Council considers $11 million bond issue
Published 8:15 am Friday, April 8, 2022
The Andalusia City Council this week took a major step toward completing the work it has set for itself in the current administration when it agreed to move forward with an $11 million bond issue.
As is its tradition, this council met in the first months of the current term, which began in November of 2020, and set for itself an aggressive agenda. Work has long since begun on many of the priorities identified in January of 2021, Mayor Earl Johnson said, and the city is ready to proceed with other projects that will require outside financing.
The Council identified continued redevelopment of downtown, improvements to Johnson Park, a new park, improvements to city facilities, street resurfacing, and sidewalks as priorities.
The city plans to convert the former rail yard on South Cotton Street to Heritage Park. The new park, which is in the design phase, was planned with public input in a series of town hall meetings and surveys, Mayor Johnson said. It will include a water feature, walking trail, biking trail, pavilion and a small amphitheater, as well as a carousel.
The city also will address parking needs in the downtown area, and plans to build at least one new parking lot, to be located on Pear Street, between South Three Notch and South Cotton streets.
“Cleaning up the community was a top priority,” Johnson said.
To date, the Council has abated a number of properties, and continued a litter initiative. In addition, the Council has approved the purchases of two pieces of equipment to help address litter.
Improvements to Johnson Park ranked high on the council’s list of priorities. Already, designs for a new batting cage are in place, and plans are in development to erect permanent lights and restrooms on the facility’s T-ball fields.
“A decade ago – between the last day of baseball and softball play in 2011 and opening day in April of 2012, Johnson Park got an almost-total makeover,” the mayor said. “City crews did most of the work that restructured the layout to make it safer for players, who no longer needed to cross a parking lot to get from field to field. The result was eight playing fields, two centrally-located restroom facilities, and a press box.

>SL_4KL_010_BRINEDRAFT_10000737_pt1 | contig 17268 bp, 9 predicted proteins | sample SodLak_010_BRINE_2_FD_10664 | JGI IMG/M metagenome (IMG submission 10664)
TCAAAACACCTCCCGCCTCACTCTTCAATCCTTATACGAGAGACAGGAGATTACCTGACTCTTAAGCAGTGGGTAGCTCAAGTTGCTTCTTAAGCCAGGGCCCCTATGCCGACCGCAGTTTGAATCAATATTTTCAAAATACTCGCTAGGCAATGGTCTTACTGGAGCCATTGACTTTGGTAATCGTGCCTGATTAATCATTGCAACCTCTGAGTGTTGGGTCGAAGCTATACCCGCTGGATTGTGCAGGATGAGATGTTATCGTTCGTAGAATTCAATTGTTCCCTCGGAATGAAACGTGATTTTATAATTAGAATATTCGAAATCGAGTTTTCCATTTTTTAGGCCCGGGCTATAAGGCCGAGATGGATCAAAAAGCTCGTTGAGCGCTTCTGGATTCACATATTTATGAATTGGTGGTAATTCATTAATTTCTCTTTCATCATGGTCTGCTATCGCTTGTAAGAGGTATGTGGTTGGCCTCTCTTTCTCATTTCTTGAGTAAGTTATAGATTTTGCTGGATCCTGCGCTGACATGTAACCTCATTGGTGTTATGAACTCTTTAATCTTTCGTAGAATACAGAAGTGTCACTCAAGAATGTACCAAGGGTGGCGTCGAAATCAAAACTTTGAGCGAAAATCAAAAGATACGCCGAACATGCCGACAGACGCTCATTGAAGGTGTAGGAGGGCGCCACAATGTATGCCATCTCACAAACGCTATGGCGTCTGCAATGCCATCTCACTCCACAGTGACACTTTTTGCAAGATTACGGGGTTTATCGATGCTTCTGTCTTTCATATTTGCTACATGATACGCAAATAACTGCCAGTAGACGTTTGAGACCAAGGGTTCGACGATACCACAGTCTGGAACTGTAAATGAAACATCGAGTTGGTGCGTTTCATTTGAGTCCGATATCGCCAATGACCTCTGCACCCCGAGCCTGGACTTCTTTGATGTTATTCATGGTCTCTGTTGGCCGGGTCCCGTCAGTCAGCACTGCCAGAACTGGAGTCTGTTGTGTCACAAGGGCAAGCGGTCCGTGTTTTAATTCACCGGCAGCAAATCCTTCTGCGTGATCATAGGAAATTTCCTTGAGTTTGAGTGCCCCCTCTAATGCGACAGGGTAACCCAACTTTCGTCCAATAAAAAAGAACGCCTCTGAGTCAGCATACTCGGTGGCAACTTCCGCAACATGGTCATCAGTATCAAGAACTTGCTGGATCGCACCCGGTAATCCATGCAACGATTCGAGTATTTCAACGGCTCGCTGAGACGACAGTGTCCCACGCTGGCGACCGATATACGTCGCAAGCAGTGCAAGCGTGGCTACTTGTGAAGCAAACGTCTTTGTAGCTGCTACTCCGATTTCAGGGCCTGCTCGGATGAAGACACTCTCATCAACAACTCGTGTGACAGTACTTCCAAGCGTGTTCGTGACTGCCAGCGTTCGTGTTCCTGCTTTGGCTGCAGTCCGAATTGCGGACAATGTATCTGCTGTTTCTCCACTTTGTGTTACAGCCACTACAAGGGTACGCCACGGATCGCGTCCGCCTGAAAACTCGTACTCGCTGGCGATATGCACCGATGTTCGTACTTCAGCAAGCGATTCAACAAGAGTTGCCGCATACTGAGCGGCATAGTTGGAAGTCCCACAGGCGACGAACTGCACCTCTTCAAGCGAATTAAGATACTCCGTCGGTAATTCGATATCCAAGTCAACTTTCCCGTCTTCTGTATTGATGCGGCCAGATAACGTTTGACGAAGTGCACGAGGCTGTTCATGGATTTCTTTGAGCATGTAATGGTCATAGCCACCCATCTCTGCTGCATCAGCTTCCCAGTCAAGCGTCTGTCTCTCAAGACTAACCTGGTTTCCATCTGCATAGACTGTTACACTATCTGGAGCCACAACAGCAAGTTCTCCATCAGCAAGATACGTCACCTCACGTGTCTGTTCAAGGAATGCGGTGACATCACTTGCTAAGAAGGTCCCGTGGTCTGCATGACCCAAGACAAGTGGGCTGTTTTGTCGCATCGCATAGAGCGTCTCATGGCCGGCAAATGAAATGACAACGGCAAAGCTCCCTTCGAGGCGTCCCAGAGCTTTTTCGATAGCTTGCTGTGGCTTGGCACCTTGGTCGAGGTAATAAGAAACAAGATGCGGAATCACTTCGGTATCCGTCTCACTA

As a result of these improvements, as well as the construction of Miracle League field and play area, league participation grew. When parents began express concerns that participation required their children to be out too late on a school night, city officials added additional fields to accommodate the requests of parents.
“At present, we have portable facilities located adjacent to the T-ball fields to save parents trips to the permanent facilities in other parts of the park,” the mayor said. “Our plan is to build permanent restroom facilities in this area, and install permanent lighting. While it will not be possible to have these facilities open for the current season, they should be in place in time for the 2023 season.
“We’ve got some work that has to be done on our existing facilities,” Mayor Johnson said.
Those include the installation of a new elevator and lighting in the Andalusia Public Library; improvements to Springdale; HVAC replacements and upgrades in City Hall; improvements to the Andalusia Fire Department to include new dormitories for firefighters; and improving the Andalusia Police Department and Andalusia Municipal Court facilities, including a new roof and windows.
The bond issue also will convert some short-term debt financed locally to longer-term debt with bond financing.
Ken Funderburk, a managing director of Stifel, told the council that five-year trends for the city show that the administration and staff have managed finances well, with stable expenditures, increasing revenues, and a growing reserve fund, which has about $7.5 million on hand.
“You have the capacity to absorb debt,” Funderburk said, adding that with the Council’s Tuesday vote to move forward, the process will take about 50 days. The Council authorized the city to work with Stifel, to retain bond counsel, and to seek an updated Standard and Poor’s credit rating. Once those steps are completed, an interest rate will be established, and the project will come back to the Council for final approval, he said.
At present, he said, Andalusia enjoys an A+ bond rating, which he called a good level for a community the size of Andalusia.
Andalusia rates a bit better than Troy, Tuscumbia and Eufaula, he said; is on par with Jasper and Sylacauga; and is very close to Gardendale.
He said credit rating companies like Standard and Poor’s rank a stable and growing reserve fund as more important than having a lower debt level.